We love to talk about hyper-partisanship and name-calling in politics as though those are the primary reasons “Washington is broken.” But that’s not the case. We’ve had partisanship – hyper and otherwise – since our founding, as well as ugly name-calling, yet have always been able to come together and get big things done.
There is only one thing preventing us from doing the same today, an unwillingness to compromise. The Tea Party rose to power in 2010 openly mocking and disdaining anyone willing to compromise, and they have maintained that stance since, threatening to primary any Republican who dares to work with Democrats, or even establishment conservatives who they don’t consider sufficiently pure.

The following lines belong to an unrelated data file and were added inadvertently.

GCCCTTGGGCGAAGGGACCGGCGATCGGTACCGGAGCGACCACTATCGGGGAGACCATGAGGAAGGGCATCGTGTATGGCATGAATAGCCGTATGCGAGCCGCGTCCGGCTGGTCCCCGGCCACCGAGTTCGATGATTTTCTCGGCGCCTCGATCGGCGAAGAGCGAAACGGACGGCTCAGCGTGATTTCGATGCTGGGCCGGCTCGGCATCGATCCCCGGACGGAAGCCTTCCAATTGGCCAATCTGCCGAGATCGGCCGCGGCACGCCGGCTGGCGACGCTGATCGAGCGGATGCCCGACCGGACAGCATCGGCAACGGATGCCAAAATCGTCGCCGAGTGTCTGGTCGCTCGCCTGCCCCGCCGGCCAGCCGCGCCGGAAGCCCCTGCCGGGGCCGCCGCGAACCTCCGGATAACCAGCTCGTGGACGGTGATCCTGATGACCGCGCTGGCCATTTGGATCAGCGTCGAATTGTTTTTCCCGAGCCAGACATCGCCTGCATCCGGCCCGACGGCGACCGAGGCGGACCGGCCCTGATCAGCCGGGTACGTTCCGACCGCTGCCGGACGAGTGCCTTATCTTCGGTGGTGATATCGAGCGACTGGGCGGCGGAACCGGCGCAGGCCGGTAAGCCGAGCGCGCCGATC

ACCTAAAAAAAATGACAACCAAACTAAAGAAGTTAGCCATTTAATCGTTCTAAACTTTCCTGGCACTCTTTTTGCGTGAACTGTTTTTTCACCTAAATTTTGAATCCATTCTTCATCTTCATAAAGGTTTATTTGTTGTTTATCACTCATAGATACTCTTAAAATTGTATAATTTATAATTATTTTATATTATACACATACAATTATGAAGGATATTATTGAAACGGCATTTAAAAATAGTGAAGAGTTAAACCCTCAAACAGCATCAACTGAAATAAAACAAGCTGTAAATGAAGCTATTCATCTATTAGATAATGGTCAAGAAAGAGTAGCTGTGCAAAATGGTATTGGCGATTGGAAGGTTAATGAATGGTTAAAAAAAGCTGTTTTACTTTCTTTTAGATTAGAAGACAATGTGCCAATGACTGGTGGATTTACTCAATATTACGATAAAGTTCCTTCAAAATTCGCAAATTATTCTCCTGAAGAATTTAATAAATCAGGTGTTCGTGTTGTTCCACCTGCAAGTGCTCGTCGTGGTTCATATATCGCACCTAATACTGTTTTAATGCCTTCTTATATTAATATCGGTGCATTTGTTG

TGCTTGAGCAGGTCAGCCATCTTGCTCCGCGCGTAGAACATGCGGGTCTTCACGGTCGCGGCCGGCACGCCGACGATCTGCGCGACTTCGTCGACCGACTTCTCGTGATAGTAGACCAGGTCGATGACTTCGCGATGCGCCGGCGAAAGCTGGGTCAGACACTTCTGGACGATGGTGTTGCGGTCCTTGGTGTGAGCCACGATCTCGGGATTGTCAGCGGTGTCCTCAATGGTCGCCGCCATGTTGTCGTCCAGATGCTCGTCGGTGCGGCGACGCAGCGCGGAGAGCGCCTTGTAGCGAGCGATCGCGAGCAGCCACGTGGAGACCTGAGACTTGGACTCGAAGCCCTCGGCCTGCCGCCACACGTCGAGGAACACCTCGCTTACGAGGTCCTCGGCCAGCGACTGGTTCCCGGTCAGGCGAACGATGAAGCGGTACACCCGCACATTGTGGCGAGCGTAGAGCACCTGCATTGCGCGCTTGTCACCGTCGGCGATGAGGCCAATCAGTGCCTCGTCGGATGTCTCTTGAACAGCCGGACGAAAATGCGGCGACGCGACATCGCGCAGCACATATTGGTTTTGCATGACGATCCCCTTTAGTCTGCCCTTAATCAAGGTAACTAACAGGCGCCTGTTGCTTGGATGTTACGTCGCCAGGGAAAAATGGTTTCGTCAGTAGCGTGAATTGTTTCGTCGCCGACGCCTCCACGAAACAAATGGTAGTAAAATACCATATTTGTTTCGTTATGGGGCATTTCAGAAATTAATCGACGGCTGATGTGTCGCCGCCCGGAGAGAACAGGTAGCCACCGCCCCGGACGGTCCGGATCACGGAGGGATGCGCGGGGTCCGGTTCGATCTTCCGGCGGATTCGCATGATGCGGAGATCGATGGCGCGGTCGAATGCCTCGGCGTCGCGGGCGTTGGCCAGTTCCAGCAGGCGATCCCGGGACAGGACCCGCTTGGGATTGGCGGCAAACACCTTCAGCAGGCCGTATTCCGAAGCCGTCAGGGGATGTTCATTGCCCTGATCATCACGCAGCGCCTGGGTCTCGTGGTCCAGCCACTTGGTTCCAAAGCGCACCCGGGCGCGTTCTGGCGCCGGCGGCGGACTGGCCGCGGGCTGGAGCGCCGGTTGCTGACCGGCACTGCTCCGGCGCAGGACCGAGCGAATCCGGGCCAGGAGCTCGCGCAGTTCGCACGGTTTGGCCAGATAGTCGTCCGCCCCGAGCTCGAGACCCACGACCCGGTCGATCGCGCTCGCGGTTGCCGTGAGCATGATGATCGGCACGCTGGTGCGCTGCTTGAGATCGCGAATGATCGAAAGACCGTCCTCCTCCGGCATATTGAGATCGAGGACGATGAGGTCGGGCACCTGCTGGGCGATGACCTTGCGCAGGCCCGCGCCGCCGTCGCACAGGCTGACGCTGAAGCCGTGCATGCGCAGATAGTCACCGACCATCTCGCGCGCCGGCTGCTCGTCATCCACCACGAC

A recent Pew poll bears out that reality. More than 80 percent of liberals want compromise to push things forward even if it means they have to accept some things they don’t like – while only 32 percent of conservatives feel the same. It’s one thing to fight tooth and nail to shape the country the way you want it, but it is quite another to be unwilling to improve it in some ways if you can’t get everything you want. That’s the real danger in politics today, not hyper-partisanship, not name-calling.